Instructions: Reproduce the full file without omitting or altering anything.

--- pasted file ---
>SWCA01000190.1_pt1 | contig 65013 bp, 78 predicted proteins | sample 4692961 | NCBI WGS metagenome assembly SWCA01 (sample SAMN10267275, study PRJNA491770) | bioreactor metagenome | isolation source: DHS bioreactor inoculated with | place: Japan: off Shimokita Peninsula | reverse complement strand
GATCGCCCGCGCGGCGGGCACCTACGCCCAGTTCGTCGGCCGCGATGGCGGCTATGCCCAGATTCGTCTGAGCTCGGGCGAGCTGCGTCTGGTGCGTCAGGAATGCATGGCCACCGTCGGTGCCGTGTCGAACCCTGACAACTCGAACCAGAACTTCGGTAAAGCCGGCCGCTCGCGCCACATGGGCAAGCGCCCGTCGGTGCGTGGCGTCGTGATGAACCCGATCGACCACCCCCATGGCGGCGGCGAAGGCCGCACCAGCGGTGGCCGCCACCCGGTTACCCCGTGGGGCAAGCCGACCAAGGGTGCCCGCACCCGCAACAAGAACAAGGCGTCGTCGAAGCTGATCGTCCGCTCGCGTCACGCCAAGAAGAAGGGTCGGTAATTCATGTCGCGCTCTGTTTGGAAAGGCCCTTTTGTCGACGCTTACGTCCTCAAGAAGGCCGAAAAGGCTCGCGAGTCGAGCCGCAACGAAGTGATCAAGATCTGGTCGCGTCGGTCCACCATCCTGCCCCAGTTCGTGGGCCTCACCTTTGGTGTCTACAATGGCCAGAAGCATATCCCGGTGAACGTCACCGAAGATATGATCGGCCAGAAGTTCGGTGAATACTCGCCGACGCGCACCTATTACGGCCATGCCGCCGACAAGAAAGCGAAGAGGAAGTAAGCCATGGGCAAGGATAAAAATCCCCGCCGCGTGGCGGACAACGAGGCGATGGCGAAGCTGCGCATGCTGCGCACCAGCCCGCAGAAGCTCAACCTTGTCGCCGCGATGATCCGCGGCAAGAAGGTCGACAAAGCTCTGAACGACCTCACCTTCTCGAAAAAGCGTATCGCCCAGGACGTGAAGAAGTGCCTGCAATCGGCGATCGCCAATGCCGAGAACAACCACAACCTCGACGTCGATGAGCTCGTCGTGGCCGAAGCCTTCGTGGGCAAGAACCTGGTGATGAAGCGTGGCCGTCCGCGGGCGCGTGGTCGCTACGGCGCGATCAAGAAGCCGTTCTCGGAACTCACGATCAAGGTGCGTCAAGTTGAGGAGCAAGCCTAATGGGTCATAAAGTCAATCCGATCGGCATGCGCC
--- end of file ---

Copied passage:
>SWCA01000190.1_pt1 | contig 65013 bp, 78 predicted proteins | sample 4692961 | NCBI WGS metagenome assembly SWCA01 (sample SAMN10267275, study PRJNA491770) | bioreactor metagenome | isolation source: DHS bioreactor inoculated with | place: Japan: off Shimokita Peninsula | reverse complement strand
GATCGCCCGCGCGGCGGGCACCTACGCCCAGTTCGTCGGCCGCGATGGCGGCTATGCCCAGATTCGTCTGAGCTCGGGCGAGCTGCGTCTGGTGCGTCAGGAATGCATGGCCACCGTCGGTGCCGTGTCGAACCCTGACAACTCGAACCAGAACTTCGGTAAAGCCGGCCGCTCGCGCCACATGGGCAAGCGCCCGTCGGTGCGTGGCGTCGTGATGAACCCGATCGACCACCCCCATGGCGGCGGCGAAGGCCGCACCAGCGGTGGCCGCCACCCGGTTACCCCGTGGGGCAAGCCGACCAAGGGTGCCCGCACCCGCAACAAGAACAAGGCGTCGTCGAAGCTGATCGTCCGCTCGCGTCACGCCAAGAAGAAGGGTCGGTAATTCATGTCGCGCTCTGTTTGGAAAGGCCCTTTTGTCGACGCTTACGTCCTCAAGAAGGCCGAAAAGGCTCGCGAGTCGAGCCGCAACGAAGTGATCAAGATCTGGTCGCGTCGGTCCACCATCCTGCCCCAGTTCGTGGGCCTCACCTTTGGTGTCTACAATGGCCAGAAGCATATCCCGGTGAACGTCACCGAAGATATGATCGGCCAGAAGTTCGGTGAATACTCGCCGACGCGCACCTATTACGGCCATGCCGCCGACAAGAAAGCGAAGAGGAAGTAAGCCATGGGCAAGGATAAAAATCCCCGCCGCGTGGCGGACAACGAGGCGATGGCGAAGCTGCGCATGCTGCGCACCAGCCCGCAGAAGCTCAACCTTGTCGCCGCGATGATCCGCGGCAAGAAGGTCGACAAAGCTCTGAACGACCTCACCTTCTCGAAAAAGCGTATCGCCCAGGACGTGAAGAAGTGCCTGCAATCGGCGATCGCCAATGCCGAGAACAACCACAACCTCGACGTCGATGAGCTCGTCGTGGCCGAAGCCTTCGTGGGCAAGAACCTGGTGATGAAGCGTGGCCGTCCGCGGGCGCGTGGTCGCTACGGCGCGATCAAGAAGCCGTTCTCGGAACTCACGATCAAGGTGCGTCAAGTTGAGGAGCAAGCCTAATGGGTCATAAAGTCAATCCGATCGGCATGCGCC